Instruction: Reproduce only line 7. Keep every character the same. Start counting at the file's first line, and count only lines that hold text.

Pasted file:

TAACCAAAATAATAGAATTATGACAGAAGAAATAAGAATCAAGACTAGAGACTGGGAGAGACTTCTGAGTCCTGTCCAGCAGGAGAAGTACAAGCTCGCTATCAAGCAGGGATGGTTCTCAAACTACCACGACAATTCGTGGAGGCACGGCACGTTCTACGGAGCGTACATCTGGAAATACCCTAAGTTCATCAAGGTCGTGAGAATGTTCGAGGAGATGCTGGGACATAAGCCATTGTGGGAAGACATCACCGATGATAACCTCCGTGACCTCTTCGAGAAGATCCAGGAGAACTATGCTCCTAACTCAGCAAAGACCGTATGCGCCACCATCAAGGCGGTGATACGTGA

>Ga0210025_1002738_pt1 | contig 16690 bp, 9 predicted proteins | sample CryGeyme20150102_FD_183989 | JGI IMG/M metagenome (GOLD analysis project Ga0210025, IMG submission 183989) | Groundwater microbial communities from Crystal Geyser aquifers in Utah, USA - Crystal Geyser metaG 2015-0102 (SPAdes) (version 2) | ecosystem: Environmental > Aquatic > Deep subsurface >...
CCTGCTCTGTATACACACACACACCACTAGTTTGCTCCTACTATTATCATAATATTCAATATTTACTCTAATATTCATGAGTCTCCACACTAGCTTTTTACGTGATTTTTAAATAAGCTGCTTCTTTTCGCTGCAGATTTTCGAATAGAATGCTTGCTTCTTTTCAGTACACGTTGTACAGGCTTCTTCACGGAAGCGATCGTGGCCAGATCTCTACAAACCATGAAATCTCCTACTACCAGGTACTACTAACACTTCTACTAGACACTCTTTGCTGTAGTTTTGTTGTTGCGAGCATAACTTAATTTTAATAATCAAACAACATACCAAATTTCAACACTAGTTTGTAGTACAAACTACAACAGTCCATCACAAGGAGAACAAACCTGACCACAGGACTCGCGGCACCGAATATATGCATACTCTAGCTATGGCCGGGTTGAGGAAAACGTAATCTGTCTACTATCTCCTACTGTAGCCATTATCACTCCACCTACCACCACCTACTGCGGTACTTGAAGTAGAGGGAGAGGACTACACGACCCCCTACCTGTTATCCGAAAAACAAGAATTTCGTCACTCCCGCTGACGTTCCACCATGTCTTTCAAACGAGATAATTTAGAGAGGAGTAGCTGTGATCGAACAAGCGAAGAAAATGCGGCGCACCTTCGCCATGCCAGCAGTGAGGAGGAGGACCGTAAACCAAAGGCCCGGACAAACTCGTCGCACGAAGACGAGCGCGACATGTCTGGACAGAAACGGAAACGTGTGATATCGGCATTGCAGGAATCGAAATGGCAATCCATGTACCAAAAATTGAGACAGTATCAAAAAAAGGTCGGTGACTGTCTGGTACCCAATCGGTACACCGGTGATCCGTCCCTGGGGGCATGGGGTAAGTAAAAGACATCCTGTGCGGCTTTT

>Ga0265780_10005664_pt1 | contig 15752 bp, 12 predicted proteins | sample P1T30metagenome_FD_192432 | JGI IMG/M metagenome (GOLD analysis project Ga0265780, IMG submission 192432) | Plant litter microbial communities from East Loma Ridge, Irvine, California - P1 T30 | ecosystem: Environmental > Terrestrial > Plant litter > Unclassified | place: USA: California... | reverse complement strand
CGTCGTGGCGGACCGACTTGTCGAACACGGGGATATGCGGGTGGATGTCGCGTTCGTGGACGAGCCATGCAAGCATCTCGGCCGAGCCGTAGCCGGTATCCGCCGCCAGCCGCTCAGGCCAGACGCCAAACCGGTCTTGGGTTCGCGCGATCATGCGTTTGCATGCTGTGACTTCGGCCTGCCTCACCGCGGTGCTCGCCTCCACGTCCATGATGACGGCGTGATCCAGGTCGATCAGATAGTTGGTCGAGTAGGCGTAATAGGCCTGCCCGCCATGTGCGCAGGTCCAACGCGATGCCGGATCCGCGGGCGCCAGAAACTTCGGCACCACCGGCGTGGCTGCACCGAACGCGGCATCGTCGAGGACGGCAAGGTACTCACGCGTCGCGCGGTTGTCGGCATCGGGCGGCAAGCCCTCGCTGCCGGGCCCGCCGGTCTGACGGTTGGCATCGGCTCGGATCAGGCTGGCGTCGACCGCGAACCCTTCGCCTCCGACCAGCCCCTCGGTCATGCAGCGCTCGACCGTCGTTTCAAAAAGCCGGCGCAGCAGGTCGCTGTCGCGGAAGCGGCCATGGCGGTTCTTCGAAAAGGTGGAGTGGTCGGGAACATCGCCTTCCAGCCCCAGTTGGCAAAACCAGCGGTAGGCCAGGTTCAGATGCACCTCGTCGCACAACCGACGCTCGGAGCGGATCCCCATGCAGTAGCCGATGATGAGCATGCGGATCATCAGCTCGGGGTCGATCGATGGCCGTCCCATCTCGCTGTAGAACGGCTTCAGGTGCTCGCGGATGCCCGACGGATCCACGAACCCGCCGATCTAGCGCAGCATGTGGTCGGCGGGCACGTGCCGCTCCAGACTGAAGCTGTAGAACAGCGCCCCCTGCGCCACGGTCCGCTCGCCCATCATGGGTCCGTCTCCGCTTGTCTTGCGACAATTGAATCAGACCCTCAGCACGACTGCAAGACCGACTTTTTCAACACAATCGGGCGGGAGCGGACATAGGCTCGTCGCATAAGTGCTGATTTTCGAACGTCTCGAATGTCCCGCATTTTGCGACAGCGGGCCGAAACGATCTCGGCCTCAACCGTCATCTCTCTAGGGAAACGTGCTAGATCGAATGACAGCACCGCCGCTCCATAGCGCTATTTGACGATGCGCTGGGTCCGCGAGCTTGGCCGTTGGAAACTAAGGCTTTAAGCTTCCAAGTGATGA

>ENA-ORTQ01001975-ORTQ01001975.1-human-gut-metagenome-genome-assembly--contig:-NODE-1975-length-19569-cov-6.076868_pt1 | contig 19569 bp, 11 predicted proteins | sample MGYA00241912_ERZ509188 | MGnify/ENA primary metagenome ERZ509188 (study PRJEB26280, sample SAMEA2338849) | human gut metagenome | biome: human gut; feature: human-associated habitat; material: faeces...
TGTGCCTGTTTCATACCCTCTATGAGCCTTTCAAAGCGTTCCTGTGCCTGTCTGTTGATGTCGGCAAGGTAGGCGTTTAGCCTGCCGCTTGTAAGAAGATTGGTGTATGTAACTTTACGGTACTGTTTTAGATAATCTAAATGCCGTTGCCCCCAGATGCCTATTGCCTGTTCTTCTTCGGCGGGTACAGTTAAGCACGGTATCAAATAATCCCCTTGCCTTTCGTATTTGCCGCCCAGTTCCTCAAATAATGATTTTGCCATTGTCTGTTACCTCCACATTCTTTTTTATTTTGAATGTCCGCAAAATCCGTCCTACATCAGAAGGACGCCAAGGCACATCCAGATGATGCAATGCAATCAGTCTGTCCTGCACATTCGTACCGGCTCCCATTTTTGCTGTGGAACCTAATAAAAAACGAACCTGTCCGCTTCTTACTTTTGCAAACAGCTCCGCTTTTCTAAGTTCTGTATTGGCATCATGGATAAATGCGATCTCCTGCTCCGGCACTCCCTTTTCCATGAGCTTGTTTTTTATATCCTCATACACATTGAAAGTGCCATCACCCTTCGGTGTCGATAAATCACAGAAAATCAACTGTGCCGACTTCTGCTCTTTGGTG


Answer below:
TGTGCCTGTTTCATACCCTCTATGAGCCTTTCAAAGCGTTCCTGTGCCTGTCTGTTGATGTCGGCAAGGTAGGCGTTTAGCCTGCCGCTTGTAAGAAGATTGGTGTATGTAACTTTACGGTACTGTTTTAGATAATCTAAATGCCGTTGCCCCCAGATGCCTATTGCCTGTTCTTCTTCGGCGGGTACAGTTAAGCACGGTATCAAATAATCCCCTTGCCTTTCGTATTTGCCGCCCAGTTCCTCAAATAATGATTTTGCCATTGTCTGTTACCTCCACATTCTTTTTTATTTTGAATGTCCGCAAAATCCGTCCTACATCAGAAGGACGCCAAGGCACATCCAGATGATGCAATGCAATCAGTCTGTCCTGCACATTCGTACCGGCTCCCATTTTTGCTGTGGAACCTAATAAAAAACGAACCTGTCCGCTTCTTACTTTTGCAAACAGCTCCGCTTTTCTAAGTTCTGTATTGGCATCATGGATAAATGCGATCTCCTGCTCCGGCACTCCCTTTTCCATGAGCTTGTTTTTTATATCCTCATACACATTGAAAGTGCCATCACCCTTCGGTGTCGATAAATCACAGAAAATCAACTGTGCCGACTTCTGCTCTTTGGTG